Yitzhak Rabin, Bill Clinton, and Yasser Arafat during the Oslo Accords on 13 September 1993 | cc: wikipedia
This week we witness a shocking coincidence. Every year that we mark the assassination of Yitzhak Rabin z”l, we read Parshat VaYera, in which we learn of the binding and rescue of another Yitzhak. Dvar Torah to parashat Va’year, written by Josh Weinberg, an HUC rabbinical student.
By: Josh Weinberg
This coincidence, which incidentally this year is enhanced with the occasion of the Muslim holiday Eid-Al-Adha falling on the same portion – sparks many thoughts of which I would like to turn us back to the words of President Bill Clinton from his 1995 Eulogy at Rabin’s funeral, the only eulogizer to make this connection:
“This week, Jews all around the world are studying the Torah portion in which God tests the faith of Abraham, patriarch of the Jews and the Arabs. He commands Abraham to sacrifice Yitzhak. “Take your son, the one you love, Yitzhak…” As we all know, as Abraham, in loyalty to God, was about to kill his son, God spared Yitzhak. Now God tests our faith even more terribly, for he has taken our Yitzhak. But Israel’s covenant with God for freedom, for tolerance, for security, for peace – that covenant must hold. That covenant was Prime Minister Rabin’s life’s work. Now we must make it his lasting legacy. His spirit must live on in us.”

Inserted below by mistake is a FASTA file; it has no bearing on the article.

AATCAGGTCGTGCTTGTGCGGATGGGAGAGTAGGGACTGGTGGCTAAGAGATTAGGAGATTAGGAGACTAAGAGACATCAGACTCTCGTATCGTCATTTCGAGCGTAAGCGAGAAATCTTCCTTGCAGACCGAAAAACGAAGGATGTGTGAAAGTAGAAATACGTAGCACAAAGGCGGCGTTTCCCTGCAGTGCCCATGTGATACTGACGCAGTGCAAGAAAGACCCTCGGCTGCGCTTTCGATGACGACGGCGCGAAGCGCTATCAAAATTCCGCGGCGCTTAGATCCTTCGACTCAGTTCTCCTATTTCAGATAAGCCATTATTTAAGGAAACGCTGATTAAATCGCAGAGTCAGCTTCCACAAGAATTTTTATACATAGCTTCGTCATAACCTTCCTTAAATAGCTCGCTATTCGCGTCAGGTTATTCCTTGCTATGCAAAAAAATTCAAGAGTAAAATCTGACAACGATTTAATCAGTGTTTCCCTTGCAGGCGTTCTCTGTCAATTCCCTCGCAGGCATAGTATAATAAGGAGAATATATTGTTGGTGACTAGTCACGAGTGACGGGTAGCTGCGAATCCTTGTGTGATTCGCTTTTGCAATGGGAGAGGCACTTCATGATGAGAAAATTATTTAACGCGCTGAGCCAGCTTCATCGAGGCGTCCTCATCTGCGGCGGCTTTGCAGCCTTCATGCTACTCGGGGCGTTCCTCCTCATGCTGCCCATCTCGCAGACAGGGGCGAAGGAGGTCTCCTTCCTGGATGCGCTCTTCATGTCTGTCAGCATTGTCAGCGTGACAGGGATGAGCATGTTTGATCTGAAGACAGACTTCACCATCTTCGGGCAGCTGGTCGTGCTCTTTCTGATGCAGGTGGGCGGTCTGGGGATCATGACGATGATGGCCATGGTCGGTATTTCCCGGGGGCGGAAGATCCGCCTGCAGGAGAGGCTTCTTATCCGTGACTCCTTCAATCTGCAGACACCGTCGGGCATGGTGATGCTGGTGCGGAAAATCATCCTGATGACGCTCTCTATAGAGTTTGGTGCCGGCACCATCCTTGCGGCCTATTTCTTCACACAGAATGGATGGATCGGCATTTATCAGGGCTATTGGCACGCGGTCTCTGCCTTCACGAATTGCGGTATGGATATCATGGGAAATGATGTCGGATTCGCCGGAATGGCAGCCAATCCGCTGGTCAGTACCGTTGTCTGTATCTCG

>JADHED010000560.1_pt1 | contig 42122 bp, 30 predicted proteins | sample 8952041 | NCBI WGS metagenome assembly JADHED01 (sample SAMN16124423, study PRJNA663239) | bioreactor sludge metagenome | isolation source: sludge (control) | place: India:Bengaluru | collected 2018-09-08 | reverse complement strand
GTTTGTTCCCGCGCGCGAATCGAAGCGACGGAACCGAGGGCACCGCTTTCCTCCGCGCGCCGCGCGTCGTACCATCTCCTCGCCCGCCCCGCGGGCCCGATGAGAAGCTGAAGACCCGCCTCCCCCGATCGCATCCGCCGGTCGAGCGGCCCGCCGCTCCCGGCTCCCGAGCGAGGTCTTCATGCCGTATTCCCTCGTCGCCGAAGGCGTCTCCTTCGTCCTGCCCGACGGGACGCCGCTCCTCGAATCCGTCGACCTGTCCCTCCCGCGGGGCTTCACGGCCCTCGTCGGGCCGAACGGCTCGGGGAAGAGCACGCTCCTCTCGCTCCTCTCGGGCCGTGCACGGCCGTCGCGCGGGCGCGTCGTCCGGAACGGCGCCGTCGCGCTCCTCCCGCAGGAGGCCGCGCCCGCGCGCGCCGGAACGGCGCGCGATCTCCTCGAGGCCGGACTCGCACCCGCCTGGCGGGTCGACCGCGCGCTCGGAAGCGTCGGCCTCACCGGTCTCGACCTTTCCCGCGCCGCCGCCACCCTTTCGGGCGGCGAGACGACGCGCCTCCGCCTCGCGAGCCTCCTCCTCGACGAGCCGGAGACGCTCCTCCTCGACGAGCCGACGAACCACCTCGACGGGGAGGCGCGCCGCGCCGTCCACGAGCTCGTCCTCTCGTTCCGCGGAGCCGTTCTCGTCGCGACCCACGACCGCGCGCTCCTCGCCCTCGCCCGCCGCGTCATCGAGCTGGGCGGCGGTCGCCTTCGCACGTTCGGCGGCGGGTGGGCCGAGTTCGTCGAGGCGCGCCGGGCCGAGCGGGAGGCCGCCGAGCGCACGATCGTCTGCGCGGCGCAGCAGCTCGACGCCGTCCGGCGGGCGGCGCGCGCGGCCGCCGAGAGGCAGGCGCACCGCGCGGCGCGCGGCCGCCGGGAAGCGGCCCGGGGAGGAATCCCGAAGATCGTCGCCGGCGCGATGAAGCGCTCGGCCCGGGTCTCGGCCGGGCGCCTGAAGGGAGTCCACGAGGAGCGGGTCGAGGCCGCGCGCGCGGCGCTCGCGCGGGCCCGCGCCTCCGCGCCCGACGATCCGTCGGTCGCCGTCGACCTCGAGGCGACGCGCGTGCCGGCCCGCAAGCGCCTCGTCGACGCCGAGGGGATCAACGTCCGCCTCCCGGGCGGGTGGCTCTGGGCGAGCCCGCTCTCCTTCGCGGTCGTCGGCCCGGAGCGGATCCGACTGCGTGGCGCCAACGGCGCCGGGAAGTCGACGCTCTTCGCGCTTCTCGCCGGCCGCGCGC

In the spirit of the aforementioned tolerance, security and peace, I would like to address a slightly different topic and share with you an open letter to our own Minister of the Interior Eli Yishai:
Dear Mr. Yishai,
Shalom! I trust that this letter finds you well. For some time I have been meaning to write to you and express some of thoughts and feelings which now carry a greater intensity during the week of Parshat VaYera. I have heard you express time and again with great piety that the Torah is the ultimate authority – of course in close 2nd to Rabbi Ovadiah Yosef and his council of sages. I would like to offer you a reading of this parsha of which I suggest to evaluate the behavior of Abraham to influence our current situation.
The portion begins with a description par excellence of welcoming the stranger one of our most important mitzvoth – a mitzvah without measure. Abraham goes to out to welcome the three “guests” that are coming, and in a somewhat surprising manner, gets out of his recovery bed and runs to greet them: